Hey folks, first post by me, great forum though! my question to you: Im basically doing strength workouts 4 times a week (back/biceps, legs, shoulders, chest/triceps, slightly more pulling than pushing) and want to implement some more functional bodyweight exercises. what ive done recently is chest-to-wall handstand holds, L-Sits, "straight-arm pullup-shrugs"/lat-activation pulls as called by goldmedalbodies and some Ido Portal- inspired things: Scapula Archer Straight Arm Pulls, swedish bar front holds, swedish bar back holds; furthermore im doing shoulder mobility stuff like dislocates and rotator cuff and a little bit of lower traps exercises. Now most of my described bodyweight exercises are obviously pressing exercises ( bu pressing down !) i learned you need to do balance out pushing and pulling movements... but those exercises are also STRAIGHT ARM SCAPULA STRENGTH exercises, so im somehow adressing my shoulder stabilizers and hence shoulder health, right? what do you think? do i haveto do more pulling exercises ir anything to balance my current beginner "gymnastic" stuff out?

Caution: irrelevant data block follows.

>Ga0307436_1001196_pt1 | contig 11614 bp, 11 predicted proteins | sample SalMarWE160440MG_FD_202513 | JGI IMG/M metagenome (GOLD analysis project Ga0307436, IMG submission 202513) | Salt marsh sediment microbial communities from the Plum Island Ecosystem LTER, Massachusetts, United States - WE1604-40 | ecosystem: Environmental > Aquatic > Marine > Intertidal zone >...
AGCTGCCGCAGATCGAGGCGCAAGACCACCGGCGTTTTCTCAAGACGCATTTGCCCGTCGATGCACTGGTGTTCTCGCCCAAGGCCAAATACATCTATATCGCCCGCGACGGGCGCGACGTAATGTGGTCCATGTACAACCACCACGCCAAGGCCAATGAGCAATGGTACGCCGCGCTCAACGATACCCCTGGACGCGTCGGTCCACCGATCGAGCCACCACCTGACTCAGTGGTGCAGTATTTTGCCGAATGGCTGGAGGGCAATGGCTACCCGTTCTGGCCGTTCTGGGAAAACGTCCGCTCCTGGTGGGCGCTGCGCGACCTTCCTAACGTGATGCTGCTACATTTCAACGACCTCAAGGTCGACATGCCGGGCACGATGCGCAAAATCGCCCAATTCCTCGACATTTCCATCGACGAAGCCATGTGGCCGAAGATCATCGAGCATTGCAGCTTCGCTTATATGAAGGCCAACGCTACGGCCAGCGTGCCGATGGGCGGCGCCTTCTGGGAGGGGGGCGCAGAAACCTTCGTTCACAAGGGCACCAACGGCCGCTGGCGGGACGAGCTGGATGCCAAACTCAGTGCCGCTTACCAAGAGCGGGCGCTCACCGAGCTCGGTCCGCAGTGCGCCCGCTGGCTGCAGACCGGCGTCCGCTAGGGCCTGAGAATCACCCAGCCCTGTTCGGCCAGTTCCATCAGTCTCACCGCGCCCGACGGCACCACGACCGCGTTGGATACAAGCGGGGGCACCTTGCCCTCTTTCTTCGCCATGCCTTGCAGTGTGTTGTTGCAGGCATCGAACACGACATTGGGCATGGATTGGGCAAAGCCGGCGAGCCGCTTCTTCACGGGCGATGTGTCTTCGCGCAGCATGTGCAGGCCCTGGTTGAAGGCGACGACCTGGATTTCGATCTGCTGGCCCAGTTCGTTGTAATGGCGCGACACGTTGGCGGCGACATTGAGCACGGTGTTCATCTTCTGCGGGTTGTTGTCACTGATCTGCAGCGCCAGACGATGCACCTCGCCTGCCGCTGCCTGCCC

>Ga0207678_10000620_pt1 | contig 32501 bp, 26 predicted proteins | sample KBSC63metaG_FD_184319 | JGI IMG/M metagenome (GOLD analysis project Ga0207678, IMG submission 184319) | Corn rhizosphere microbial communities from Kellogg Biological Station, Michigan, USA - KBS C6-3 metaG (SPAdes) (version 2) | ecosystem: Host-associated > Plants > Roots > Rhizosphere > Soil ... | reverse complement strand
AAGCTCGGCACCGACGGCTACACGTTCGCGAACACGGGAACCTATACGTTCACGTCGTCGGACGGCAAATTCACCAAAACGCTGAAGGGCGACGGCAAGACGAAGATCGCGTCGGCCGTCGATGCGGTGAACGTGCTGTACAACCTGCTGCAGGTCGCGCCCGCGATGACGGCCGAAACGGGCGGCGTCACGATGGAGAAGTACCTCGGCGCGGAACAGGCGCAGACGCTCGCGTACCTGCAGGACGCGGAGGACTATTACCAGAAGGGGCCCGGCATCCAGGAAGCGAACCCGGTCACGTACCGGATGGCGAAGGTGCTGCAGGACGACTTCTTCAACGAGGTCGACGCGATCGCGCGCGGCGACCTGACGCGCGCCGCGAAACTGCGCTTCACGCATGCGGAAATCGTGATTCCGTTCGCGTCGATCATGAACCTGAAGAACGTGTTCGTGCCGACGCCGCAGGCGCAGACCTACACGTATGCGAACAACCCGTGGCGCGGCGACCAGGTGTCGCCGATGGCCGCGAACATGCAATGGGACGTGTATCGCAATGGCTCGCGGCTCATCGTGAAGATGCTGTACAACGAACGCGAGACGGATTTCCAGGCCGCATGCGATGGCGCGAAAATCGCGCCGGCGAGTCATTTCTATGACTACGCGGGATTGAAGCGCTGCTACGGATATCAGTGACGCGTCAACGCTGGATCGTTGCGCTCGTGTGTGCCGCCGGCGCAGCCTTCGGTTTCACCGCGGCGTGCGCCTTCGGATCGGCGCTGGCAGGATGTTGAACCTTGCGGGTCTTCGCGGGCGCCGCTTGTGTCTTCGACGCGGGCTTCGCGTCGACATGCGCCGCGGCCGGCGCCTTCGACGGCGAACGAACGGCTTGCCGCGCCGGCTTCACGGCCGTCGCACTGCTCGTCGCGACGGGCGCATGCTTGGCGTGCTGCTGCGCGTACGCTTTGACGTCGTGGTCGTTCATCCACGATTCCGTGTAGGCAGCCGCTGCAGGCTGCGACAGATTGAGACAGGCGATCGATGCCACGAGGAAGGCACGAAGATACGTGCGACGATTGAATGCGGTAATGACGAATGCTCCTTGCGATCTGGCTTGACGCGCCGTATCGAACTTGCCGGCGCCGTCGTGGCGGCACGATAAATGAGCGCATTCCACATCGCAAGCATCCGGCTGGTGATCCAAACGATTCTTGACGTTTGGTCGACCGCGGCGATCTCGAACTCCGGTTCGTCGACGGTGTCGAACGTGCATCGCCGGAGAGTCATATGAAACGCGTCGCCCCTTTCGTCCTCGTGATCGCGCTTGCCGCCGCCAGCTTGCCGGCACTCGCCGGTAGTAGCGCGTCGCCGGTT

7. Georgios Panagiotakos

    Correct shoulder position identification

    Many people i know have different shoulder position from left to right even in everyday live ( not only when training ). Is there any test to identify the "correct" position the shoulder should or the deficiency in mobility that is causing this asymmetry ? In fact i cannot even understand how to get my shoulders in the same position in many scenarios ( what muscles to contract etc. ) Is this a thing that is fixed by investing time in mobility and strengthening the shoulder muscles? i currently own handstand one and I feel some progress, but not even understanding what the correct position is , is frustrating.
  8. Matti Paalanen

    Shoulder girdle in lever training